Now, there’s another technique, called the “big data” or “data lake” approach. This involves creating a platform that can capture all sorts of information from a variety of sources – possibly more than a company realizes it can obtain or use. Analysts then curate the data into subject areas that are pertinent to a company and organize them in whatever ways the company wants.

“We help our clients understand what’s going to be the most powerful solution,” Stilwell said.

Strategic visioning is a way to help clients define what they need in each area of the business. “One of our first steps is to ask, ‘Where do you think you really want to be?’ It’s easy to think that you need to give everyone a Ferrari, but in fact, what you need is an F-150 pickup truck in this case and a Honda Civic in another case,” he said. The IT tools need to be flexible so they can provide answers to users with diverse needs, and they should automate and streamline routine procedures such as compliance reports for regulators.

The software vendor has to provide speed and agility, and on top of that, a client must determine if the application will fit the company’s culture and if the program will scale and grow with the company.

“Centralize the analytics but then decentralize how people want to do it. Give people freedom to get to the answer their way. More users will buy in and there will be pervasive use of the analytics system,” Stilwell said.

Strategize for data governance

Many companies are global and their data may flow at different times. Some organizations make acquisitions and need to transfer and merge data. Others may have autonomous business units with diverse needs. For all of them, a master data management system is essential.

“It really drives data trust,” Whatton said. “Ultimately, there has to be a single version of the truth.”

Along with that data governance will come better data analytics, more standardization, greater ability to expand the system when needed, more flexibility to roll with changes in the industry or in the company’s team, and more visibility.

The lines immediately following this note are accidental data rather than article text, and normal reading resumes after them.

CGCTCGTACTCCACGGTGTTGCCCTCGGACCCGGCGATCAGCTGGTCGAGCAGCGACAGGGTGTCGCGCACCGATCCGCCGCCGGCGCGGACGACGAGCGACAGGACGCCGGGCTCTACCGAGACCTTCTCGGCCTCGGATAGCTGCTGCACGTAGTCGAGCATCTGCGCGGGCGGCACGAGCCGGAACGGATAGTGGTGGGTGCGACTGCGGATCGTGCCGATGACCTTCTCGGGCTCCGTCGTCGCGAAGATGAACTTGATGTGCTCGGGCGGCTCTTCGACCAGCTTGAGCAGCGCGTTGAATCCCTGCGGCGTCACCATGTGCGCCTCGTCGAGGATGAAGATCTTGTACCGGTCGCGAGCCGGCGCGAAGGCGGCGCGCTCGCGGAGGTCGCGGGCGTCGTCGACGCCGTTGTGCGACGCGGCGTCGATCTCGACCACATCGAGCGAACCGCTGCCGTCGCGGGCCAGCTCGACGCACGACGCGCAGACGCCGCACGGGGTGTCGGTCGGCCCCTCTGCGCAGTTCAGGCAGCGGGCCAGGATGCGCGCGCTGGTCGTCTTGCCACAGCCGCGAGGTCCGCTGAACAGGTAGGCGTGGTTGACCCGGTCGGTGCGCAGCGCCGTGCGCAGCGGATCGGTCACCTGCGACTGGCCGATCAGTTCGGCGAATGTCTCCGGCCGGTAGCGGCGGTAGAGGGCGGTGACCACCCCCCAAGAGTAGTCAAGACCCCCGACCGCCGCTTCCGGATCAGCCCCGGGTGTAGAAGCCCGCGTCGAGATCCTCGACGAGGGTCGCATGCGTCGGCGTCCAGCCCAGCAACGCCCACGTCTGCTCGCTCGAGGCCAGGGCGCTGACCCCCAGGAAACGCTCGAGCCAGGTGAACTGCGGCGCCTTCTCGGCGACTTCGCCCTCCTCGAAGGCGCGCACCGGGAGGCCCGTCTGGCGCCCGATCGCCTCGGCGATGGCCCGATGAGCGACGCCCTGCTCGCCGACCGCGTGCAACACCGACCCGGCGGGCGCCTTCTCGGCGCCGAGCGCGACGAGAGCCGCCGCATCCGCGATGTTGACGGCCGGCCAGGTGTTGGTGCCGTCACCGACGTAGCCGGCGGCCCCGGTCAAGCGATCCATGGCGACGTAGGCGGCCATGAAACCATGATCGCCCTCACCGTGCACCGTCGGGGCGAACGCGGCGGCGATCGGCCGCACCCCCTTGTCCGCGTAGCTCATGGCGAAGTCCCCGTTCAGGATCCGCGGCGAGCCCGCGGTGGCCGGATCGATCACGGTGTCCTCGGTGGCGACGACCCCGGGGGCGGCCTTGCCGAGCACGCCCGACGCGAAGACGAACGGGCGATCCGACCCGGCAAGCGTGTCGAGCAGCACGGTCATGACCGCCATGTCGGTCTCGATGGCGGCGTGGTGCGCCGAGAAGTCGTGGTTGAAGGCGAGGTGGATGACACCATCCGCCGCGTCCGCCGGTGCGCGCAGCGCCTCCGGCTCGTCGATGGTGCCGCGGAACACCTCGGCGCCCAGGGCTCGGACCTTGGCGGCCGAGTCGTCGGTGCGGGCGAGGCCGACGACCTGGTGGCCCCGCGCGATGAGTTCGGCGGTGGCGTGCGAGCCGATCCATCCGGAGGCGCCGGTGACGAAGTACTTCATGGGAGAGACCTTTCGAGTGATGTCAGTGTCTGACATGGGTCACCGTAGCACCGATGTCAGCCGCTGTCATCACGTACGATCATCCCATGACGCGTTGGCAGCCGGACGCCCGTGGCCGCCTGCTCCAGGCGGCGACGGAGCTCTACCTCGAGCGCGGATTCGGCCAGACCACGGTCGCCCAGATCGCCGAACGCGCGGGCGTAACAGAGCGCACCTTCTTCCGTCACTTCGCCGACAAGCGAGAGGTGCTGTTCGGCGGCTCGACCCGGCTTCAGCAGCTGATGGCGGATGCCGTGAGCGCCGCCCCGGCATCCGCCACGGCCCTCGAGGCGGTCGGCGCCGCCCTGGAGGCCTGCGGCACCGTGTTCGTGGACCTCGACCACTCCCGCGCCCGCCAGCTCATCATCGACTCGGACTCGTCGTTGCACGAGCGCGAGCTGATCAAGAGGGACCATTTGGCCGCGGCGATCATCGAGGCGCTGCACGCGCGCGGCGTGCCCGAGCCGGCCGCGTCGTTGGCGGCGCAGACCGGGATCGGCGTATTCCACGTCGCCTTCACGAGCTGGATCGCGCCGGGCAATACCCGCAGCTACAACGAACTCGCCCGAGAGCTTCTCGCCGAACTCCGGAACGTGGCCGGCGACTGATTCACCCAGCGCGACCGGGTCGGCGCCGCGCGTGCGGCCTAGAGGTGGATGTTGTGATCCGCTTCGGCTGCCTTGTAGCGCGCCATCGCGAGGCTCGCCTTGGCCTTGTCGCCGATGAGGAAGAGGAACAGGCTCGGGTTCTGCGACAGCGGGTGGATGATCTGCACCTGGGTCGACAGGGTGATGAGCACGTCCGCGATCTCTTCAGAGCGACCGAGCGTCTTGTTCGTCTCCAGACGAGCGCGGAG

“Ultimately, you are increasing your operational efficiency and are able to arrive at data-driven decisions much, much faster,” he said.

Whatton said data governance is like the U.S. system of government:

  • Like the executive branch, data governance sets policies, procedures, standards and organizational structure.
  • Like the legislative branch, it sets rules on the way data is transitioned from one point in the organization to another.
  • Like the judicial branch, there is monitoring and enforcement of the rules so the system becomes proactive.

On the flip side, if there is no data governance system, any problems that crop up can cripple the entire organization, Stilwell said. And as a company grows or makes acquisitions, the result can be “a mess.”

There can be all sorts of operational inefficiencies: Employees don’t know which customers to call, can’t make the best purchases, are inconsistent from one department to another, or cannot pull together the type of report that will guide the company to make the right decisions.

“There are a lot of missed opportunities to leverage data that will make you stand out in the marketplace,” Stilwell said.

Investing in a technology upgrade may feel like the company is taking a quantum leap, he said – but it is not a quantum leap. “It is a continuous improvement program -- making the initial investment, finding and learning and continuously growing and evolving to make it better,” Stilwell said.


HS_Stilwell_John.JPG John Stilwell
Business Applications
T +1 913 272 2721
HS-Whatton-Will-bw.jpg Will Whatton
T +1 832 476 3639